Blockchain analysis: QuadrigaCX has no cold wallet bitcoin reserves
Evidence also suggests that QuadrigaCX has been operating like a Ponzi scheme.
- It's tough to prove a negative with complete certainty, but analysis suggests that QuadrigaCX does not have any large bitcoin reserves.
- Funds have been moving around when they shouldn't have been.
- Analysis suggests that QuadrigaCX has been operating similar to a Ponzi scheme for a while now.
Canada-based cryptocurrency exchange QuadrigaCX has dramatically flamed out of existence.
QuadrigaCX founder Gerald Cotten allegedly died in India last December, taking the exchange's cold wallet private keys to the grave and locking away most user funds. This assertion has formed the foundation of QuadrigaCX's filings for creditor protection because it still owes its users some CAD$190 million.
For some perspective on how big this is, if everything goes falls apart and the money's not found, QuadrigaCX would be one of the top five biggest exchange losses in cryptocurrency history, behind CoinCheck's half billion dollar NEM whoopsie, and possibly others like BitGrail, depending on how you measure the losses.
QuadrigaCX maintains it will be able to pay back creditors if it can avoid bankruptcy and regain access to its cold storage. However, blockchain analysis says the exchange doesn't actually have any cold wallets, and that it's just been crediting withdrawals with new deposits like a Ponzi scheme, while funds were periodically siphoned to places unknown.
Funds have been moving out of QuadrigaCX's supposedly inaccessible wallets, throwing doubt onto the exchange's claims. Meanwhile, an in-depth analysis from ZeroNoncense has found that the exchange has reportedly been operating like a Ponzi scheme for a long time now.
Essentially, it was just paying back user withdrawals with other user deposits.
"QuadrigaCX more than likely never held enough $BTC to account for the customer funds," ZeroNoncense concludes.
The cold wallets are the crux of the issue. QuadrigaCX claims to have crypto reserves held in cold wallets, so it can refund users if it manages to regain access to them. And if you find those cold wallet addresses, you can verify the exchange's claims, and users can get some idea of whether they can get their money back.
So, the goal right now is to find QuadrigaCX's cold wallet addresses. It's not looking good though because there seems to be no evidence that those cold wallets even exist.
A damning lack of evidence
In an affidavit, QuadrigaCX has claimed to have assets including about US$91 million of bitcoin, almost $50 million of Ether and more. But ZeroNoncense's careful sifting of the blockchain for these funds has come up empty.
This analysis essentially takes the form of identifying QuadrigaCX's main hot wallet "cluster" through an analysis of user transactions. This is done by verifying some transactions that are 100% guaranteed to have been to or from QuadrigaCX, and then working backwards from there.
These so-called cluster addresses are a common feature of exchanges that generate a new wallet address for each user's individual funds and can be tied together with a strong degree of certainty.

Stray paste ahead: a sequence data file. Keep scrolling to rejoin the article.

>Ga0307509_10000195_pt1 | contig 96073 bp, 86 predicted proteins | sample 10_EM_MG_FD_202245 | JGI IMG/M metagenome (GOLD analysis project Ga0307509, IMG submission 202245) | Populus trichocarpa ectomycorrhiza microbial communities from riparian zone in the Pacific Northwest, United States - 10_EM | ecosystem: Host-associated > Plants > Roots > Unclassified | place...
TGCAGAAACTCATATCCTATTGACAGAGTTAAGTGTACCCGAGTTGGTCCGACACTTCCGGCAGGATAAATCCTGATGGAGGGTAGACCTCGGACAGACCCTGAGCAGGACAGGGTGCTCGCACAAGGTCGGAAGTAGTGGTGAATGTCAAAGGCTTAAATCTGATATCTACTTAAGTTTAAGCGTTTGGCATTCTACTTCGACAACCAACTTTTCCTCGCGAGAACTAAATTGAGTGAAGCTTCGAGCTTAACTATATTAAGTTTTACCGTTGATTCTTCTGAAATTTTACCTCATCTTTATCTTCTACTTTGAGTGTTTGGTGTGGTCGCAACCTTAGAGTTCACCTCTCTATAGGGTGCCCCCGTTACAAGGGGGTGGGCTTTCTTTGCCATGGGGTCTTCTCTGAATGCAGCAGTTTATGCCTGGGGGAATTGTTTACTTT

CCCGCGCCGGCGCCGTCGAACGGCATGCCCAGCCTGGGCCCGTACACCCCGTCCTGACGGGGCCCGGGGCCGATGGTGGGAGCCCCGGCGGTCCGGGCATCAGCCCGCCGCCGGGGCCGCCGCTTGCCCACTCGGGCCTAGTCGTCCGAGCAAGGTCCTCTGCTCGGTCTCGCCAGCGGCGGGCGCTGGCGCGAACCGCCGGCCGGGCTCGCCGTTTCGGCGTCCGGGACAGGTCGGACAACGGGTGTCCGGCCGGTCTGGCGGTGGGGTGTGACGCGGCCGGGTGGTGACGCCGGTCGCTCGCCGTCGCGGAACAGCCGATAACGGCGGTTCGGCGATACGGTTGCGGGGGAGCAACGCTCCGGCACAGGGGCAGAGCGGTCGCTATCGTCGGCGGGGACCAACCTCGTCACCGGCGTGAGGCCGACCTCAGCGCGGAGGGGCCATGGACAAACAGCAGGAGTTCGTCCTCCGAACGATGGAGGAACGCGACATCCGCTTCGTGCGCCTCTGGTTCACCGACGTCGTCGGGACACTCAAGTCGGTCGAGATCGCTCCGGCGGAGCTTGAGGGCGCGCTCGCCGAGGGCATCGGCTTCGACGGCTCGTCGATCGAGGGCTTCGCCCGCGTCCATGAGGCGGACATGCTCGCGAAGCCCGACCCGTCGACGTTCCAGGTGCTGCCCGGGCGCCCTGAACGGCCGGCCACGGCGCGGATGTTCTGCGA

"There is no evidence that a cold wallet for QuadrigaCX is currently in existence," ZeroNoncense said. "No withdrawal transaction has been sourced to a significant pool of bitcoins (i.e., cluster address) that were not positively identified (objectively) as belonging to another exchange. In addition, thorough analysis of QuadrigaCX’s main hot wallet cluster address has failed to provide evidence that there has been any movement of bitcoins to an outside wallet address (or cluster address) that contains any significant holding of bitcoins."
Show me the money
Essentially, when you look at the known QuadrigaCX wallets, there's no movement to or from them to any repository of funds like you'd expect. And when you go the other way, and start looking for these pools of tens of thousands of bitcoin, Ether and more that the exchange claims to have, you don't find anything that ties back to the exchange.
Typically you would expect a lot of back-and-forth between the exchange's hot wallet cluster and its cold storage, and Cotten himself has previously said there has been, but there's no sign of this ever happening.
It's difficult to prove a negative – in this case that QuadrigaCX does not have cold wallet reserves – but the lack of evidence in this case is quite damning.
"Via thorough inspection of several dozen verified Bitcoin withdrawals and deposits, the estimated aggregated total number of bitcoins in QuadrigaCX’s possession is south of 1,000 $BTC, with 1,000 being a very generous estimate at this point in time," ZeroNoncense says. "Chain analysis shows that the vast majority of holdings in the wallets and addresses that QuadrigaCX owns have already been liquidated or moved to an exchange."
QuadrigaCX's stark lack of reserves stands in sharp contrast to the amounts that have been periodically moved out of the exchanges. Indeed, even while QuadrigaCX was reportedly shuffling customer funds like a Ponzi scheme, its wallets were showing an outflow of tens of millions of dollars in crypto to other exchanges. These seem to have picked up as 2018 wore on.
While QuadrigaCX's bitcoin reserves have not been found, a user on Reddit believes they've found the exchange's Litecoin holdings. The good news there is that it exists. The bad news is that the amounts don't match the numbers claimed in the affidavit, and funds have continued moving out of those wallets even after Cotten's disappearance.
There's nothing 100% certain about any of the findings to date except that things don't add up, and QuadrigaCX is going to have some explaining to do.
Disclosure: At the time of writing, the author holds ETH.
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